There are health breakdowns, too. “Many are diabetic and have heart problems,” says Dnyaneshwar. “Most government medical centres in the area had shut down because of the floods. So the people could not get their regular medicines. One woman was going through a fertility treatment and could not take medicines for a month. So her problems have resumed.”

But some people have found simple ways to combat stress. One lady had a hen which had laid four eggs. And they have all become small chicks. When she feels depressed, she goes to the courtyard and spends time in front of the chicks as they run around. “She feels happy,” says Seeba. “Another woman, when she was cleaning her house, saw a small fish swimming in the water. She picked it up and put it in a bowl. Now she keeps staring at the fish. She says that this enables her to destress.”

Interestingly, no one is angry with God about what had happened. “On the other hand, they are thankful that God had saved their houses and families,” says Sunil. “They know that in places like Idukki, several houses were swept away in the floods. And so many lives were lost. One woman said, ‘I am very grateful to God that he spared us’. They have become more spiritual and pray a lot now. They no longer take anything for granted.”

But the road to recovery is long and arduous. While the Pune group will be returning soon, Sunil said that they would continue to provide emotional support for at least six months, to ensure that there is some form of psychological healing. “We are hoping for the best,” he says. 

(The New Indian Express, Kochi, Thiruvananthapuram and Kozhikode)

Sunday, October 28, 2018

The Beauty Of Art

The Neelambari resort at Arattupuzha, Kerala focuses on traditional classical dance forms

Photo: TS Sreeni and his wife Meera. Photo by Albin Mathew

By Shevlin Sebastian

Revital Eytan, senior lecturer and a director in the School of Performing Arts at the Kibbutzim College of Education, Tel-Aviv, was in Kochi recently. She wanted to do research on the performing arts of South India. As she moved around, somebody told her that the best place to witness authentic classical dance performances was at the Neelambari Ecotourism resort at Arattupuzha (80 kms from Kochi). So she decided to go for a day.

Managing Partner TS Sreeni arranged for Revital to see a koodiyattam dance. But to ensure that Revital understood what she was seeing, Sreeni quickly briefed her on the social and historical context. After the performance, she asked the dancer whether she could learn from him. The end result: Revital stayed for eight days.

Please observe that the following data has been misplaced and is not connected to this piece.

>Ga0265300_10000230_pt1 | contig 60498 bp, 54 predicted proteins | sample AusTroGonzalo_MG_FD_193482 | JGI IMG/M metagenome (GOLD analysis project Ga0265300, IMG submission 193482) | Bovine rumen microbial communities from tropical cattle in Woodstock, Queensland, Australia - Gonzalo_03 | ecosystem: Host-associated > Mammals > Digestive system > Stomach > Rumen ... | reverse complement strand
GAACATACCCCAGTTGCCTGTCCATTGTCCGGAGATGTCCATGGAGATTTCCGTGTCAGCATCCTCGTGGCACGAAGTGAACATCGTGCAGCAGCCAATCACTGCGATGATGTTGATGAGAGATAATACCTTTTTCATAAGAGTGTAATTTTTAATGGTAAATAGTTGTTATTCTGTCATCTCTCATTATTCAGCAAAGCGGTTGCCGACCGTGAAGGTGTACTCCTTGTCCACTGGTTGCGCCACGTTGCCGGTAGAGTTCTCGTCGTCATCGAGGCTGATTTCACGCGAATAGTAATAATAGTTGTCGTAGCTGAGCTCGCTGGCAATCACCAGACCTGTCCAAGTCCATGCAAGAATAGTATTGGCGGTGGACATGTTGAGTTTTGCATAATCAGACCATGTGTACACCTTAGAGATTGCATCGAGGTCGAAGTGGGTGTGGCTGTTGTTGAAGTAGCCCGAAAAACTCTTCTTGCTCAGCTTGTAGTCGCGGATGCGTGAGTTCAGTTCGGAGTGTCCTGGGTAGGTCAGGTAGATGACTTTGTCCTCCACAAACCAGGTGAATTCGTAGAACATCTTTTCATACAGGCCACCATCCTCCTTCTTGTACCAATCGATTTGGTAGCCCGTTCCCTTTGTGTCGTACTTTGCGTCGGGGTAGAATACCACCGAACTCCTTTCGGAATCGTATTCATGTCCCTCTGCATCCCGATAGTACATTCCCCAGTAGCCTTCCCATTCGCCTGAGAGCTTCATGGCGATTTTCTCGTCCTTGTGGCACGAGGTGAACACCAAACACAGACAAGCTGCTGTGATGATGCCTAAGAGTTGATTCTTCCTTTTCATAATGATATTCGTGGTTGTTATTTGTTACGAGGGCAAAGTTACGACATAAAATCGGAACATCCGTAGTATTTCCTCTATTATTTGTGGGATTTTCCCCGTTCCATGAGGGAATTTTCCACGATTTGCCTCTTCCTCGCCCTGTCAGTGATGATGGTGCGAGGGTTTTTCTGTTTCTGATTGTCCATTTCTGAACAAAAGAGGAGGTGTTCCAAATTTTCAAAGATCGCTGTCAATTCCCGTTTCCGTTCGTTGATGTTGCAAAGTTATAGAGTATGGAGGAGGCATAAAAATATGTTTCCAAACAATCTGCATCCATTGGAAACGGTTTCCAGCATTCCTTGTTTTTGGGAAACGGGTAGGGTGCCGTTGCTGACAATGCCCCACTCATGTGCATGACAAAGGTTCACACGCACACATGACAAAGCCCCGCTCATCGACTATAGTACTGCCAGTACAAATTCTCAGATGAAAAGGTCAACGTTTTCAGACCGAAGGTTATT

The Neelambari is a resort with a difference. “The idea is to showcase the rich cultural legacy of Kerala,” says Sreeni. So, the resort has a Koothambalam (a sort of temple theatre). Inside the hall, there are four intricately carved pillars. The ceiling is also etched with fine designs. The wooden stage floor gleams. The backdrop is a wooden wall. The audience sits on cane chairs, as a cool breeze blows in through the trellised windows.

And it is in this hall that visitors can see a Kathakali dance as well as Thayambaka (drums), and Tolpava Koothu (puppetry) performances. Interestingly, there are no in-house artists. Instead, Sreeni calls them to the resort or takes the visitors to dance centres nearby. Noted Koodiyattam exponent Usha Nangiar has a dance school just three kilometres away. Usha shows the movements in slow motion and explains the symbolism. “It is very enchanting for the guests,” says Sreeni.

Incidentally, the design of the main building at Neelambari is in traditional nalukettu-style (this is a rectangular structure where four halls are joined together with a central courtyard which is open to the sky). Mural paintings adorn the walls. The roof is made of red tiles. This area comprises the reception and the lounge. Nearby, there are cottages of two rooms each. The furniture, the doors and windows are wooden; everything is spic and span. The ambience is rural. There are no sounds except of birds and insects. Mentally, you tend to slow down and feel calm.

For those who are not interested in the arts, there are yoga classes, Ayurveda massage, the use of a spa, a boat trip down the nearby Karuvannur river, apart from visits to nearby temples and villages.